On paper, Asphalt Overdrive has all the makings of a hit. Asphalt 8 is widely regarded as the best racing game on the mobile market. Spider-Man Unlimited, one of Gameloft’s most recent releases, proves that they know how to do behind-the-back autorunners exquisitely.
And yet Asphalt Overdrive, the first autorunning spin-off to a spectacular racing game, manages to fall flat in a number of ways.
While it doesn’t stumble in its presentation – it both looks and sounds gorgeous – the gameplay comes across as shallow and repetitive, and the energy system feels like a brutal smack in the face.
Lacking any sort of an endless mode, players will select short missions from a variety of types: Getaway (escape police capture), Stunt Run (hit ramps to do aerial tricks) and Destruction (sideswipe other cars), but despite differing goals, they all end up playing largely the same. You’ll need to do stunts and takedown cars to up your combo no matter the mode, and both are equally important in Getaway as performing them well refills your much-needed Nitro boost.
No matter what the end game, the path you take to get there is largely the same.
Tricks and takedowns aren’t quite as elaborate as they might sound. Taking out other cars is as simple as swiping your finger in their direction when you’re beside them, and tricks are performed exactly the same, but in the air. OlliOlli it ain’t.
Simple though these moves might be, they’re also crucial because advancing in Asphalt Overdrive is all about score. Chaining together combos will beef that up, getting you closer and closer to a coveted three star rating… which you’ll need if you want to earn enough stars to open up the next set of levels.
Locking content behind a gate like this is a common enough system, and if handled fairly it’s hard to criticize. But Asphalt Overdrive is brutal in its expectations, making three stars nearly impossible beyond the first few missions, even with your start vehicle’s stats maxed out. This means you’ll be grinding on the same stages over and over, trying to grab that third star or save up the soft currency needed to buy a slightly better ride (and then grinding to fully trick that out too).
After five days of grinding I’m still waiting to face Ricky, the boss of the first territory.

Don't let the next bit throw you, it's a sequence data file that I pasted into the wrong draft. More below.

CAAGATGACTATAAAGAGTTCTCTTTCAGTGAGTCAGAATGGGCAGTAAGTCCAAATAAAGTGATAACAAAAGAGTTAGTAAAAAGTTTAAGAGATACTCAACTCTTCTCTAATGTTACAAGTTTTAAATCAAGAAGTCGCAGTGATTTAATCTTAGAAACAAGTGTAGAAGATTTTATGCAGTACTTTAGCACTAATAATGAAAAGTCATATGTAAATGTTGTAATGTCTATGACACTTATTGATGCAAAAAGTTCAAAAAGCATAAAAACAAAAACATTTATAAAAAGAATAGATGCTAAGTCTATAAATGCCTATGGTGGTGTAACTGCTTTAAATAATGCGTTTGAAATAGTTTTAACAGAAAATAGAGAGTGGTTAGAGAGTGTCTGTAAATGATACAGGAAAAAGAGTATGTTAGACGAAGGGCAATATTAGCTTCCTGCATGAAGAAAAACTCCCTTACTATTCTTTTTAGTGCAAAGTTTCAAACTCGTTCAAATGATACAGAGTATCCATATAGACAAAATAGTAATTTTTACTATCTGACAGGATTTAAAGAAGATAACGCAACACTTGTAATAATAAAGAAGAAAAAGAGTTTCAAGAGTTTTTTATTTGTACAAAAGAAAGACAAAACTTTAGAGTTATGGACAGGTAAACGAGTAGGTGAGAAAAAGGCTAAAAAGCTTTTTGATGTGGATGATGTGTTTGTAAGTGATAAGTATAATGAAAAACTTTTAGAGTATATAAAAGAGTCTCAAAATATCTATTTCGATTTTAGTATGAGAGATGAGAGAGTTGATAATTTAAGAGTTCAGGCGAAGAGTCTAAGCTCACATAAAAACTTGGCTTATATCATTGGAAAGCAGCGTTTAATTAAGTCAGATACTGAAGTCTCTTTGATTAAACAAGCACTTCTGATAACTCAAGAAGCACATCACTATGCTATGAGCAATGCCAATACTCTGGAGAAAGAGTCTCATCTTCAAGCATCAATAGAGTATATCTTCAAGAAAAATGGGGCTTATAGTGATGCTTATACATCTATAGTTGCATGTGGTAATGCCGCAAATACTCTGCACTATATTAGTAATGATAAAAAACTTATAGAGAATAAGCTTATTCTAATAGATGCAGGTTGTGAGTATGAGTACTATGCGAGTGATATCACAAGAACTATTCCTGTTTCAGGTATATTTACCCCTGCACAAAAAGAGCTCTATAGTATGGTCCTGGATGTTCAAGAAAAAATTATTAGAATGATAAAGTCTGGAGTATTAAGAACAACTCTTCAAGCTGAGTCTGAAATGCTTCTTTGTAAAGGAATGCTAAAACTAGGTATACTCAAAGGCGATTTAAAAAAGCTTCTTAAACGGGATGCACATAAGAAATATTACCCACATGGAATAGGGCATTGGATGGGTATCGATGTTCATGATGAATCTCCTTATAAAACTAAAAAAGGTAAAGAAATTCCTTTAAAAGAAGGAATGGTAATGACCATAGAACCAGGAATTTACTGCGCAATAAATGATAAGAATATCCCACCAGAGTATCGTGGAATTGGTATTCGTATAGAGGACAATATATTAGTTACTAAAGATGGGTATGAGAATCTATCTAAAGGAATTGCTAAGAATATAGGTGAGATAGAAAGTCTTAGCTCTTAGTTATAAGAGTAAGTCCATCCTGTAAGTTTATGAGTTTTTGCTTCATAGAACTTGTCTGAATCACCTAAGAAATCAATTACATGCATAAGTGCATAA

Part of the reason it’s taking so long is the ludicrous energy system. Each play costs you one point of energy (a full tank only has eight) and lasts for a little over a minute. The time to refill that energy? 20 minutes a point. You can supposedly speed that up by joining a gang that has more than four members, but since membership requires approval from gang leaders (ie, other players), and I wasn’t going to pester my friends to install Asphalt Overdrive so I could form my own gang and get faster refills, I can’t tell you how much speedier those refills really are.
In short, I could play for 10 minutes two or three times a day max or pony up some real world cash. Not cool Gameloft, so very very not cool.
The game offers a pretty fantastic assortment of cars (including a DeLorean DMC-12 – no word on what happens when you hit 88 MPH), but I’ll be damned if I was able to play them. Most are locked until you reach certain territories, and I’m still struggling to get out of the first. My stable of cars has grown no larger than two.
It’s a far cry from the half dozen Spider-Men I had in my first hour of Spider-Man Unlimited.
Asphalt Overdrive looks good and plays decently, but the combination of painful energy refill rates and impossible scoring targets takes any potential this game had and flushes it down the toilet. With a few major tweaks, Gameloft could really have something here. But as it is, you’ll do much better downloading Asphalt 8 for your racing fix (free and fair) and Spider-Man Unlimited for your runner (same).